Instant film is making a comeback. Impossible, Fujifilm, and even Leica are getting in on the action. These guys are great for collages, decorations, old school photo albums, mixed media, and rebelling against Instagram (or engaging with it in a totally different way). We’re here to help you figure out which camera aligns with your particular artistic proclivity.
Polaroid discontinued their product in 2008, when they closed their last analog factory in Enschede, Netherlands. The same year, Florian Kaps, an Austrian entrepreneur and Polaroid enthusiast, and André Bosman, the engineering manager of the Enschede Polaroid factory, founded the Impossible Project in a small building on the site of the closed Enschede plant.
Some say that Impossible is the true inheritor of instant film, but that’s neither here nor there. It all depends on what you want. Impossible cameras are on the expensive side because they do so many things. In addition to capturing analog instant prints, the Impossible Project I-1 Instant has an app that lets you take manual control over shutter speed, aperture, and other fun tools like light paint and double exposure. It also features a ring flash for softer light and better portraits.
If you want something strictly old school, then the Impossible Project has another trick up its sleeve: refurbished Polaroid cameras. New Impossible film fits perfectly into old Polaroids, including the 80s style Polaroid 600 type camera. With its boxy body and iconic design, this guy doesn’t have any of the bells and whistles of the Impossible, but it features an aperture range of f/14-f/42 and electronic flash.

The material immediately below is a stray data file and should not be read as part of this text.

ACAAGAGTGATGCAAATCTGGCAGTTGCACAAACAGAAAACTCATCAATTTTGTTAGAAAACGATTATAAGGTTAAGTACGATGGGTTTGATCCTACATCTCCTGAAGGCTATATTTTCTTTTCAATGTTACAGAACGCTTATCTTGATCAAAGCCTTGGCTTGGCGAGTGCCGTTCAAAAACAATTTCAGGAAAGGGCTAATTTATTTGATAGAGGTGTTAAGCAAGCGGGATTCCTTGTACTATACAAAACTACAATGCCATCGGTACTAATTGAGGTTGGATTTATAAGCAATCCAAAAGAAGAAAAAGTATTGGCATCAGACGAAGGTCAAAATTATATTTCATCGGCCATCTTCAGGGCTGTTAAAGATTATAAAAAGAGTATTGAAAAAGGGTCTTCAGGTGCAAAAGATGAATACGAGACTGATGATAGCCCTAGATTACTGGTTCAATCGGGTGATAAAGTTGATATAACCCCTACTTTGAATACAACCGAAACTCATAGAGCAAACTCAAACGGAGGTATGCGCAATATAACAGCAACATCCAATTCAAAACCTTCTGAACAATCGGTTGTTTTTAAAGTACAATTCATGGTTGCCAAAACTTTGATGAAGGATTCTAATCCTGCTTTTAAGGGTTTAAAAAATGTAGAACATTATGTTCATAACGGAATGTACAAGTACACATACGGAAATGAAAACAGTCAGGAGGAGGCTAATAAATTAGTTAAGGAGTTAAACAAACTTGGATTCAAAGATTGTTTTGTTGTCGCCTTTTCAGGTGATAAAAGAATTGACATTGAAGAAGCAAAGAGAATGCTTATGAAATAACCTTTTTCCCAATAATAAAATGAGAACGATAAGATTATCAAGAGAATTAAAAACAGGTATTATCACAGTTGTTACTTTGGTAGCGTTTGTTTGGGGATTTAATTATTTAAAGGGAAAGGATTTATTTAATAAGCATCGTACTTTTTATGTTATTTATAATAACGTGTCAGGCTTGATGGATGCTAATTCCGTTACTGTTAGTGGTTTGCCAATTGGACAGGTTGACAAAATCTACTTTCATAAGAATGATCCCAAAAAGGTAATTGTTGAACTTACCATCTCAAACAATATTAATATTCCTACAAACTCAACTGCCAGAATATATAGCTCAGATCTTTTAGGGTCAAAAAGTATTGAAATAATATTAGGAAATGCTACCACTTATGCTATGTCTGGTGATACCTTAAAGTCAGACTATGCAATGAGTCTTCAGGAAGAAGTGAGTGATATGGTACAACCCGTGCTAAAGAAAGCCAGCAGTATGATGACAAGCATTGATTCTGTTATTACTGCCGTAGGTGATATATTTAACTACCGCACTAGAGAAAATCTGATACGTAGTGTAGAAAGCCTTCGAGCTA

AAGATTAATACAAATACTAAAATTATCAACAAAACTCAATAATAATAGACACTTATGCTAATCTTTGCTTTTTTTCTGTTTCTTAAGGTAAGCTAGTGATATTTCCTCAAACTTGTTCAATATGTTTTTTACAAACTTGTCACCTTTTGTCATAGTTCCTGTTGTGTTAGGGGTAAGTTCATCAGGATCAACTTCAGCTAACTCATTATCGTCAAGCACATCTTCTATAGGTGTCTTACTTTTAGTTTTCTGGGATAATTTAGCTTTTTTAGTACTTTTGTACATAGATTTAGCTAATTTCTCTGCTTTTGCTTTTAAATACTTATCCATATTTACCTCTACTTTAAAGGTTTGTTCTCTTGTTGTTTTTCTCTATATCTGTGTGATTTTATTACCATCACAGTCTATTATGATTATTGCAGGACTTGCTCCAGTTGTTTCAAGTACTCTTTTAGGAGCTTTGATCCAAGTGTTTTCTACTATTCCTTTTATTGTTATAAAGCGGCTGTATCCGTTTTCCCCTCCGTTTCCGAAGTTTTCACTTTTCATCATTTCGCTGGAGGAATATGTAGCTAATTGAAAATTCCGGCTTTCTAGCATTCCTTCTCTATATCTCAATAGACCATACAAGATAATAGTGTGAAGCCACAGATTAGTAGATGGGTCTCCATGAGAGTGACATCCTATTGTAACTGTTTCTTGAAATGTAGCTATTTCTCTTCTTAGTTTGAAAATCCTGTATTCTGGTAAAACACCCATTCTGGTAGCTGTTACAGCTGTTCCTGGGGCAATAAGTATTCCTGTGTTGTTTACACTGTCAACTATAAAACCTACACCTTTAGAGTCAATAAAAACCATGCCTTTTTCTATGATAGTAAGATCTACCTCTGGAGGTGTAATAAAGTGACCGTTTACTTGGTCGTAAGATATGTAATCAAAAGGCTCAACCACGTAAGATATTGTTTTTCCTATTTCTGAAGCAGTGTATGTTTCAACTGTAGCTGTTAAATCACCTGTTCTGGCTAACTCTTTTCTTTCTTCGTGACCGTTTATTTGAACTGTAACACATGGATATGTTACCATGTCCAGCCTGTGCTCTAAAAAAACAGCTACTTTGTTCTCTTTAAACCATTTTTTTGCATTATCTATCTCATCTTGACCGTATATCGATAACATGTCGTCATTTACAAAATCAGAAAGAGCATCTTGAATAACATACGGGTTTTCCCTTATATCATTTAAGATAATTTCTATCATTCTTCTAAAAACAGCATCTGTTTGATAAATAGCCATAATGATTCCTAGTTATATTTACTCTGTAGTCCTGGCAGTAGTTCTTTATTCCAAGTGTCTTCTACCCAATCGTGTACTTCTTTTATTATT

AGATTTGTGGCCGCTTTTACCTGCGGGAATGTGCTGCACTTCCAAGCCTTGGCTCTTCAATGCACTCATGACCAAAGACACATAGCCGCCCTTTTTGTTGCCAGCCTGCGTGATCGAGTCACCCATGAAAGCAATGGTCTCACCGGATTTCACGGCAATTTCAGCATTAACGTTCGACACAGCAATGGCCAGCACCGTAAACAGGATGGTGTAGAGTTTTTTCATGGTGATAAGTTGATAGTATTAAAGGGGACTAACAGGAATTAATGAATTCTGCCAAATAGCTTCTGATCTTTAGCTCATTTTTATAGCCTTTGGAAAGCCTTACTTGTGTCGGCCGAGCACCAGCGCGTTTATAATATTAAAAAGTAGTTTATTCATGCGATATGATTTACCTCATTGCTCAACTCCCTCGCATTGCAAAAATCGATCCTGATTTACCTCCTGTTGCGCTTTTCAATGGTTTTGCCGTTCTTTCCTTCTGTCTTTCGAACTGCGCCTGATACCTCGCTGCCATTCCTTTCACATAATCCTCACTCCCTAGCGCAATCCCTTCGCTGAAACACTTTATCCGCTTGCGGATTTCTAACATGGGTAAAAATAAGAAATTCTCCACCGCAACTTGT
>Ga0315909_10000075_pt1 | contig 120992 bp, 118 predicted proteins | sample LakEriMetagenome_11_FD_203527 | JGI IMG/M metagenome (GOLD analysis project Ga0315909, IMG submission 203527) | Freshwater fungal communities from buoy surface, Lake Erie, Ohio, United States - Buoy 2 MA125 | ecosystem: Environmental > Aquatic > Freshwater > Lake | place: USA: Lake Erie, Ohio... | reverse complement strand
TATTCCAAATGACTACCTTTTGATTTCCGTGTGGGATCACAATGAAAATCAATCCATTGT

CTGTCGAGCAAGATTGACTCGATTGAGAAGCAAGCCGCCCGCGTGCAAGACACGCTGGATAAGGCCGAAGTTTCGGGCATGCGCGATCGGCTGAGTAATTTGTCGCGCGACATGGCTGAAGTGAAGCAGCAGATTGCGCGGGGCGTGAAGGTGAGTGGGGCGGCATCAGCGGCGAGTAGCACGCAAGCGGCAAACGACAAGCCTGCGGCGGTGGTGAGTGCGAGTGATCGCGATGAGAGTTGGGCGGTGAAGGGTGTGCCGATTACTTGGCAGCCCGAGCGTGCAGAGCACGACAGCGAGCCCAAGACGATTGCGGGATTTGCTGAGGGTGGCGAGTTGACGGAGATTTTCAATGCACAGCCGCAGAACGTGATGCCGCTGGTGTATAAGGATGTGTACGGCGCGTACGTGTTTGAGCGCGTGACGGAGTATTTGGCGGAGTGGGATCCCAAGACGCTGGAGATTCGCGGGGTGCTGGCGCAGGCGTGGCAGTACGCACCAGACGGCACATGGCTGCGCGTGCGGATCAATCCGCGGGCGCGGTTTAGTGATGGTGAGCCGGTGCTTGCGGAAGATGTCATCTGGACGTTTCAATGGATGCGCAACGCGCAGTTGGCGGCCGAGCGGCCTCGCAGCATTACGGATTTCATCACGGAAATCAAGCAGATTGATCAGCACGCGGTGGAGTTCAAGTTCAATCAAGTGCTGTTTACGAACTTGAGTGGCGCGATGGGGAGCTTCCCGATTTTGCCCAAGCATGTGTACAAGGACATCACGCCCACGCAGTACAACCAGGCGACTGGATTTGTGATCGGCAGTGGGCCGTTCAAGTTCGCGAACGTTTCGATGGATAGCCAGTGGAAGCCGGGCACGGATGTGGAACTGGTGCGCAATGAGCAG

The Instax Square and Instax Minis are Fujifilm creations. The Instax Square is another hybrid digital camera with a digital sensor. It takes pictures like a digital camera, giving you lots of options about what works and what doesn’t. But it lets you print images into instant film for immediate gratification. It works with a microSD card and LCD monitor to store and select pictures. The Instax Mini, on the other hand, is much closer to classic Polaroid. Unlike a square picture however, the Instax Mini produces a rectangular, portrait-shaped image. They’re small and cute – perfect for decorating a desk or sticking in a wallet.
The Sofort is the first instant film camera from Leica, but it’s based on the Fujifilm Neo 90. It’s definitely the cheapest Leica you can buy, if brand names and reputation matter to you. Like the Instax, the Leica film is ‘mini’ portrait sheets. It has a lovely classic design with a few settings like selfie, double exposure, sport and action, party and people, and self-timer as well as a flash bulb.
Regardless of what you choose, instant cameras are a lot of fun. If you want something classic and simple, then Polaroid and the Instax Mini are great options. For lots of settings, filters, and a more direct connection to the digital world, then try the Impossible Project. For a gorgeous design and prestigious brand name, then go for Leica. Most importantly, frame your shot!